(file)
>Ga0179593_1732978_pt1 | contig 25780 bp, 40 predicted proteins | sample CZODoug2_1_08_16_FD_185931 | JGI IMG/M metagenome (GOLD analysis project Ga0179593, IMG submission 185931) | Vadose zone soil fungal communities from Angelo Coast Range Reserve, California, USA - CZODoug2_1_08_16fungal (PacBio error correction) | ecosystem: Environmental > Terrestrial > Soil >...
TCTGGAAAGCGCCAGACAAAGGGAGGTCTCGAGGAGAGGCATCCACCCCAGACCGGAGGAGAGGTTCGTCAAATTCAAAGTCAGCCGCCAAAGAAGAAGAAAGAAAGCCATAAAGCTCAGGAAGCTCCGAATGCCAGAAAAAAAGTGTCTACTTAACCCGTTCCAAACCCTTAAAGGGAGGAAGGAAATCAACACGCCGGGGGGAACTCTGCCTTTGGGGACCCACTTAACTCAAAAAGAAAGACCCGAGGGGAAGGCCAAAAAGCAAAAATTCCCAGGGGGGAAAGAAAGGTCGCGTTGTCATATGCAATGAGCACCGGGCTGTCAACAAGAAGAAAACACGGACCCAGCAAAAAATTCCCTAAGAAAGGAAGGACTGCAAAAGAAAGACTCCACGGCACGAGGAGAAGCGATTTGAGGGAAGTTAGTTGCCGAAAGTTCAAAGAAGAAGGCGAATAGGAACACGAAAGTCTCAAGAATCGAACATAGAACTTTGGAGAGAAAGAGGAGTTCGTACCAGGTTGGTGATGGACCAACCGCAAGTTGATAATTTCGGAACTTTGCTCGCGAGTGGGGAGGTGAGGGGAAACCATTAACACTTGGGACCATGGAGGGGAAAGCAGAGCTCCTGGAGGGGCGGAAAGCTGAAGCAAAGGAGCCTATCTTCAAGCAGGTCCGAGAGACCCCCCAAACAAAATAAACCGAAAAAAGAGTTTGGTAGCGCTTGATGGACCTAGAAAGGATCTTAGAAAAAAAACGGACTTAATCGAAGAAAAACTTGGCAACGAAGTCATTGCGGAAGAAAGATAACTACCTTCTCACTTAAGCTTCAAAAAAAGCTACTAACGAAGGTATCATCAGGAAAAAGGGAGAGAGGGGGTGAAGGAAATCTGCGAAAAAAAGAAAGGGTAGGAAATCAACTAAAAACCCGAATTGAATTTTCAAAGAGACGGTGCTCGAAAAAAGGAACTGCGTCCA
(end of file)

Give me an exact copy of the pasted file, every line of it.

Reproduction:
>Ga0179593_1732978_pt1 | contig 25780 bp, 40 predicted proteins | sample CZODoug2_1_08_16_FD_185931 | JGI IMG/M metagenome (GOLD analysis project Ga0179593, IMG submission 185931) | Vadose zone soil fungal communities from Angelo Coast Range Reserve, California, USA - CZODoug2_1_08_16fungal (PacBio error correction) | ecosystem: Environmental > Terrestrial > Soil >...
TCTGGAAAGCGCCAGACAAAGGGAGGTCTCGAGGAGAGGCATCCACCCCAGACCGGAGGAGAGGTTCGTCAAATTCAAAGTCAGCCGCCAAAGAAGAAGAAAGAAAGCCATAAAGCTCAGGAAGCTCCGAATGCCAGAAAAAAAGTGTCTACTTAACCCGTTCCAAACCCTTAAAGGGAGGAAGGAAATCAACACGCCGGGGGGAACTCTGCCTTTGGGGACCCACTTAACTCAAAAAGAAAGACCCGAGGGGAAGGCCAAAAAGCAAAAATTCCCAGGGGGGAAAGAAAGGTCGCGTTGTCATATGCAATGAGCACCGGGCTGTCAACAAGAAGAAAACACGGACCCAGCAAAAAATTCCCTAAGAAAGGAAGGACTGCAAAAGAAAGACTCCACGGCACGAGGAGAAGCGATTTGAGGGAAGTTAGTTGCCGAAAGTTCAAAGAAGAAGGCGAATAGGAACACGAAAGTCTCAAGAATCGAACATAGAACTTTGGAGAGAAAGAGGAGTTCGTACCAGGTTGGTGATGGACCAACCGCAAGTTGATAATTTCGGAACTTTGCTCGCGAGTGGGGAGGTGAGGGGAAACCATTAACACTTGGGACCATGGAGGGGAAAGCAGAGCTCCTGGAGGGGCGGAAAGCTGAAGCAAAGGAGCCTATCTTCAAGCAGGTCCGAGAGACCCCCCAAACAAAATAAACCGAAAAAAGAGTTTGGTAGCGCTTGATGGACCTAGAAAGGATCTTAGAAAAAAAACGGACTTAATCGAAGAAAAACTTGGCAACGAAGTCATTGCGGAAGAAAGATAACTACCTTCTCACTTAAGCTTCAAAAAAAGCTACTAACGAAGGTATCATCAGGAAAAAGGGAGAGAGGGGGTGAAGGAAATCTGCGAAAAAAAGAAAGGGTAGGAAATCAACTAAAAACCCGAATTGAATTTTCAAAGAGACGGTGCTCGAAAAAAGGAACTGCGTCCA